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The Honey Revolution


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In reply to an earlier post on Jul 10, 2010 5:26:33 AM PDT
Last edited by the author on Jul 10, 2010 5:34:39 AM PDT
YT, the 'average' pallet would find the Manuka honey rather unpalatable. I will be able to tell you more later, as I have some coming from NZ, but I have not eaten it recently enough to be an expert on it right now. George finds it quite sumptuous. It has so many flavonoids (originating from the plant kingdom) that it borders on being poisonous; this is why it is promoted mostly as a topical dressing. This does not keep heaps of people from ingesting it generously, but then they drink milk and take chemo generously too.

To answer the question about the most common honey in the market, one first needs to ask, Which Market? By volume, in the Western World, it would probably be Clover, from the pasture plant known as White Clover, as it is produced in all continents especially at latitudes greater than say, 30 Degrees and is popular in markets with a high disposable income.

However, just what kind of honey the Chinese are eating is beyond my knowledge. The sheer size of their population would make their figures very interesting. Up until recently, I suspect they would have exported most of what they produce, simply because their masses would not have had the purchasing power to compete with foreign consumers for it.

In the West, the larger the population, the more the honey production decreases, when quite the reverse seems to be happening in China. So some of our present and coming honey shortages may well be because more and more Chinese are starting to buy their own local product. Conversely, the Chinese may be stretching their own diminishing supply with rice syrup too. It doesn't pay to assume we know much at all about China. It is a bit like the People of Zimbabwe who consume precious little of the platinum they produce.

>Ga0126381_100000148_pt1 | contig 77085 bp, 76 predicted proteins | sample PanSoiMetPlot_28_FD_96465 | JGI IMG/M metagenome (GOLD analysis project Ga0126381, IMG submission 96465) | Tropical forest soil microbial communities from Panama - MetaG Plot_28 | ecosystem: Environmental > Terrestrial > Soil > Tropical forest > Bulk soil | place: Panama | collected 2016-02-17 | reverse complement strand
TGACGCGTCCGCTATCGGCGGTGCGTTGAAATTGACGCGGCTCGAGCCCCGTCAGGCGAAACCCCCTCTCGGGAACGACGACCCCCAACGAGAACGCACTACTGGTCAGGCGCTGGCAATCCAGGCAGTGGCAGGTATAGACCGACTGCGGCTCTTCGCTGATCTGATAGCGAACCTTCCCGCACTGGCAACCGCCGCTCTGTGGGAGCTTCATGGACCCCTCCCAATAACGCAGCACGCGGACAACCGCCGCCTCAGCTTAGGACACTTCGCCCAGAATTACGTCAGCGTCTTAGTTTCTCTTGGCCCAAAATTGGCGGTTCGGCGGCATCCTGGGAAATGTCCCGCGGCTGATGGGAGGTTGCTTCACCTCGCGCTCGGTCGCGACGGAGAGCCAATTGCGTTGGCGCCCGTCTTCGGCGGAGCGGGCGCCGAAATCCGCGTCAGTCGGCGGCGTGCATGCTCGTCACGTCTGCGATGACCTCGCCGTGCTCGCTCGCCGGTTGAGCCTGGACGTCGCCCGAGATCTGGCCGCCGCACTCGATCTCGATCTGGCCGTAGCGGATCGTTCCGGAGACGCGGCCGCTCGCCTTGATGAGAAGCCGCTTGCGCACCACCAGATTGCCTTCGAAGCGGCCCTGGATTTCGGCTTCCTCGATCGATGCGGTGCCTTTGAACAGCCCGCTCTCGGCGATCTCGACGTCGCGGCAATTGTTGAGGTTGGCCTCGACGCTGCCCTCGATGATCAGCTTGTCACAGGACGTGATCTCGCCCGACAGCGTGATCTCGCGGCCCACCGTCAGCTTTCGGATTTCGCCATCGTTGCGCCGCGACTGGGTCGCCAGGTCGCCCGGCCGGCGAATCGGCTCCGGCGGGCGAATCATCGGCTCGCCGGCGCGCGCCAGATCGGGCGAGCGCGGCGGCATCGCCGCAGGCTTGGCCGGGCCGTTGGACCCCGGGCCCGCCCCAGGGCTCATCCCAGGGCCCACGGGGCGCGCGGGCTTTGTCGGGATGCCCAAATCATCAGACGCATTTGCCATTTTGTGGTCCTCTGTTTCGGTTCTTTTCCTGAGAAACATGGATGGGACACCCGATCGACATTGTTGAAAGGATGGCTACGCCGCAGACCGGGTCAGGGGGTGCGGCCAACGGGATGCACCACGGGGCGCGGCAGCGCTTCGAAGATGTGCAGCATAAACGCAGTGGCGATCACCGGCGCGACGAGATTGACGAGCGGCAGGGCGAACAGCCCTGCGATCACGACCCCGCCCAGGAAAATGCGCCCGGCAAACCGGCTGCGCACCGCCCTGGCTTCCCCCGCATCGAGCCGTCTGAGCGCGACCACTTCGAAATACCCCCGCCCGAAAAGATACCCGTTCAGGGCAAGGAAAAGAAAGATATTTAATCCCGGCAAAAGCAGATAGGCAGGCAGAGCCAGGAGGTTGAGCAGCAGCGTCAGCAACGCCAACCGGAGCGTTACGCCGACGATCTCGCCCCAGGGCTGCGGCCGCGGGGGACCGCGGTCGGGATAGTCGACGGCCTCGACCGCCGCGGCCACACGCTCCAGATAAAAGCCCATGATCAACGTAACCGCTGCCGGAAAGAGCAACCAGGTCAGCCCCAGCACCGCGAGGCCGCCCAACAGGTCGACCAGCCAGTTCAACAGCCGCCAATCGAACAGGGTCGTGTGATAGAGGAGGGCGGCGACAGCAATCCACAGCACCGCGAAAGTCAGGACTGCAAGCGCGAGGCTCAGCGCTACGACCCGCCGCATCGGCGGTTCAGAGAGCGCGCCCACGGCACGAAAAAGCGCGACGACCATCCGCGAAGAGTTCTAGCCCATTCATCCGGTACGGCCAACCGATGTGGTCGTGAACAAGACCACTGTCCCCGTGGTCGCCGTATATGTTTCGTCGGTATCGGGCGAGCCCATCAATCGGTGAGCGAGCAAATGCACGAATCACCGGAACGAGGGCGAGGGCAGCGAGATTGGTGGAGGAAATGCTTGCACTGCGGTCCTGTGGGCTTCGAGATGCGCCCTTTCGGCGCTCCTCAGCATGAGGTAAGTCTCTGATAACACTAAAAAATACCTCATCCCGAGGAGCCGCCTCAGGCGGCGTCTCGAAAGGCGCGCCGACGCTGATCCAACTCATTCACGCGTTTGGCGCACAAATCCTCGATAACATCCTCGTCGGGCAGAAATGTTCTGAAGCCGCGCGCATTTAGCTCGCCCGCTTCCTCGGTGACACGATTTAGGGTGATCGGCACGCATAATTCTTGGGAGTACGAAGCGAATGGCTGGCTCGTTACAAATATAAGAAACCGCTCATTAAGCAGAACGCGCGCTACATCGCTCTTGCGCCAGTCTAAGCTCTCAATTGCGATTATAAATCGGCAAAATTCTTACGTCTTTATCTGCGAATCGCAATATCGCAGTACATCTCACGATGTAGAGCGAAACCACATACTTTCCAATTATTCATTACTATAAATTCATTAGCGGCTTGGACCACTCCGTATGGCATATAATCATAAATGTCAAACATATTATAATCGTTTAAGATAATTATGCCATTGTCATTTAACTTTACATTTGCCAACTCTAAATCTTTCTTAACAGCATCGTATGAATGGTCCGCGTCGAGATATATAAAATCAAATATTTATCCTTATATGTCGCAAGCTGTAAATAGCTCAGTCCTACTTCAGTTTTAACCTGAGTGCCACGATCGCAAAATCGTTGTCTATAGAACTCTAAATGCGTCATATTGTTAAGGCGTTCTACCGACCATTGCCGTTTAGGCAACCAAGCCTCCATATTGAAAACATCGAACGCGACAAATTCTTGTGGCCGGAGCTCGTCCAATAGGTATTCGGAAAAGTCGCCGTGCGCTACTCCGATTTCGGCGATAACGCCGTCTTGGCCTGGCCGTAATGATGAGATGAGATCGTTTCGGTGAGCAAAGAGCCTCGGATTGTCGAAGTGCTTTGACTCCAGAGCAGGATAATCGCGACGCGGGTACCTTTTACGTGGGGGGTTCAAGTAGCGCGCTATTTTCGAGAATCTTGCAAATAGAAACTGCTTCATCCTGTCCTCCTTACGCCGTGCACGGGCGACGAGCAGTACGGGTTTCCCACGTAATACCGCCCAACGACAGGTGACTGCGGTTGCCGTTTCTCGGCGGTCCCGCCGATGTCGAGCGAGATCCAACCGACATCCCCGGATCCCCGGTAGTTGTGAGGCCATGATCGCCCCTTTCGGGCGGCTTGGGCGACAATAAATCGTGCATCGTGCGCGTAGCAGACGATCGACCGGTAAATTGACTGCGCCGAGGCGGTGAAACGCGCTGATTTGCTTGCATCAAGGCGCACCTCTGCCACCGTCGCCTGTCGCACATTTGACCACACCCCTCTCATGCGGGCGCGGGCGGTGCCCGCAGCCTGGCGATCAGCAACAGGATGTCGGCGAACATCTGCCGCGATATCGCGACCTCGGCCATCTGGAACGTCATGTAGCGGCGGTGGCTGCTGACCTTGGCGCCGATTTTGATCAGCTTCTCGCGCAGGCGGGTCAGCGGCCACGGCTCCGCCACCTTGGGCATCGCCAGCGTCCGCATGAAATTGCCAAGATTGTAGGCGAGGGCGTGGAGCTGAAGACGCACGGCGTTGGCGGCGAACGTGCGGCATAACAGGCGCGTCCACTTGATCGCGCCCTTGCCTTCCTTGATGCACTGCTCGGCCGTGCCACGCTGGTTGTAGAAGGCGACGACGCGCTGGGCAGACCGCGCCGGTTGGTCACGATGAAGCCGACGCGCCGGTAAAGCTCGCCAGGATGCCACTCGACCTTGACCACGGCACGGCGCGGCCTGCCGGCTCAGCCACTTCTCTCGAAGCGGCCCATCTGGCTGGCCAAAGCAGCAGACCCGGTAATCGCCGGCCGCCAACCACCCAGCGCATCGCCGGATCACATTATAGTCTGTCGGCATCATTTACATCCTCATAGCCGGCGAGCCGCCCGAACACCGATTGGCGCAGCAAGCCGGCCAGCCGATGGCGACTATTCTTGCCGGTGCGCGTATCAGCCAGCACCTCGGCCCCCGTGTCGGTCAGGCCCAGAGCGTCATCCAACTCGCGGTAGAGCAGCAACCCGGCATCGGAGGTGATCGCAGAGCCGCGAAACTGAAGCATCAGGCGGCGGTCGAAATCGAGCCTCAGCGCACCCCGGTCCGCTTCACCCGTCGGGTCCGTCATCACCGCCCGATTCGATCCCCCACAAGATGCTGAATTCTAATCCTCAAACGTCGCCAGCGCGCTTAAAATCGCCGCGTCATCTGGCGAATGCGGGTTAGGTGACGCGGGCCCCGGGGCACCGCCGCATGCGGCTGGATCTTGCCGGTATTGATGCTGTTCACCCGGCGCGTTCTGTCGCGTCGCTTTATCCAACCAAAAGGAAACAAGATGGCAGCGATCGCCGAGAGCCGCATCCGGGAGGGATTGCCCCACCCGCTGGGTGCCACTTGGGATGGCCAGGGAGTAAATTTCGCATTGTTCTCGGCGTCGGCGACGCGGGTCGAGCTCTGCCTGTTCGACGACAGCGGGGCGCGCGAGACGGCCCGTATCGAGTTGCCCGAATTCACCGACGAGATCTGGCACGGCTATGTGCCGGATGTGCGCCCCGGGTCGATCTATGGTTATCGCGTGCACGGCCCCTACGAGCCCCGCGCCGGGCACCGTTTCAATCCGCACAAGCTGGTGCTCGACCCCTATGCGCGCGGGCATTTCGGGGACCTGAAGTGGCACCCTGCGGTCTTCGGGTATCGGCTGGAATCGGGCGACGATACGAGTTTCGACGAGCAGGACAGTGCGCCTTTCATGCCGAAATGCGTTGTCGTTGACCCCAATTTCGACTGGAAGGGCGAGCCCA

Just allow that if half of the flowering plants secrete nectar suited to the bees, and 20 percent of that batch produce nectar copiously enough to warrant the honey becoming a major market player, that means the number or various honey flavours worldwide would be the number of flowering plants times ten percent; so, the infinite number of varieties would be entirely overwhelming.

The most common supermarket honey would probably be a blend. Some honey gets blended in the beehive, some in the extracting plant the beekeeper uses, and much more in the processors factory who tries to market a uniform product regardless of where it came from and what properties it had. Just how much honey is used in the manufacturing of other foods is an unknown, but is probably constantly diminishing, as more and more honey shortages push more 'manufacturing grade' honey onto the retail side.

Straight line honey is a strong possibility (100% from the same plant species) but only in times of major nectar flows. The rest of the time, the bees gather nectar from a variety of plants, and although they may not do so on any single day, over the time of filling that hive with honey it is likely they will, as weather changes interrupt and influence each plant's nectar secretion in varying ways. On 'the day' however, the bees are quick to identify which floral type is secreting the 'best' nectar of them all, and they will work that one predominately. Hence, most honey is something less than 100% sourced from one plant species. It is the predominating flavours, colours and characteristics that we 'name' that crop on.

I fear most food processors who want to use the word "honey" in their labeling will be using seriously diluted product. This is one of the reasons why they want to import it; if perchance they get sprung using diluted product, they can blame it on some foreign country.

Global statistics on the honey market are not easy to follow and tend to be something of a secret anyway. So a honey expert is one who knows his own local varieties well! Honey is so negotiable (all but a monetary commodity) official figures on production and consumption may or may not be very representative of what really happens. It would be nearly as difficult as trying to determine how many eggs or tomatoes were produced.

Thanks, Guys, for 'bumping' this thread. The 'hounds' don't like using this thread, simply because they do not want it so conspicuously displayed in the amazon forums list. They are far more anxious to see the thread names include words associated with diseases, medicines or scientific discussions. It will be interesting to see how they go about trying to banish us without at the same time bumping us!

Thanks, Dan MS, for your witness. I too am forming habits that encourage me to try the honey first no matter what the malady. At the Farmer's Markets I even work hard to get a taste of it on the tongue of a very glum looking person, just to see how often it puts a smile on their lips. Smiles and honey are a great combination! Smiles relieve a lot of pain too, and are a great starting moment in any healing process. Smiles are death on disease!

Yes, I use the Royal Jelly pretty much continuously, although not religiously. It is just that I usually have it on hand and when I feel my nerves need support I will take it. I have done this for at least the last thirty years. I use pollen in fits and starts, but not regularly. The propolis is a real wonder product! I am a great believer in Propolis.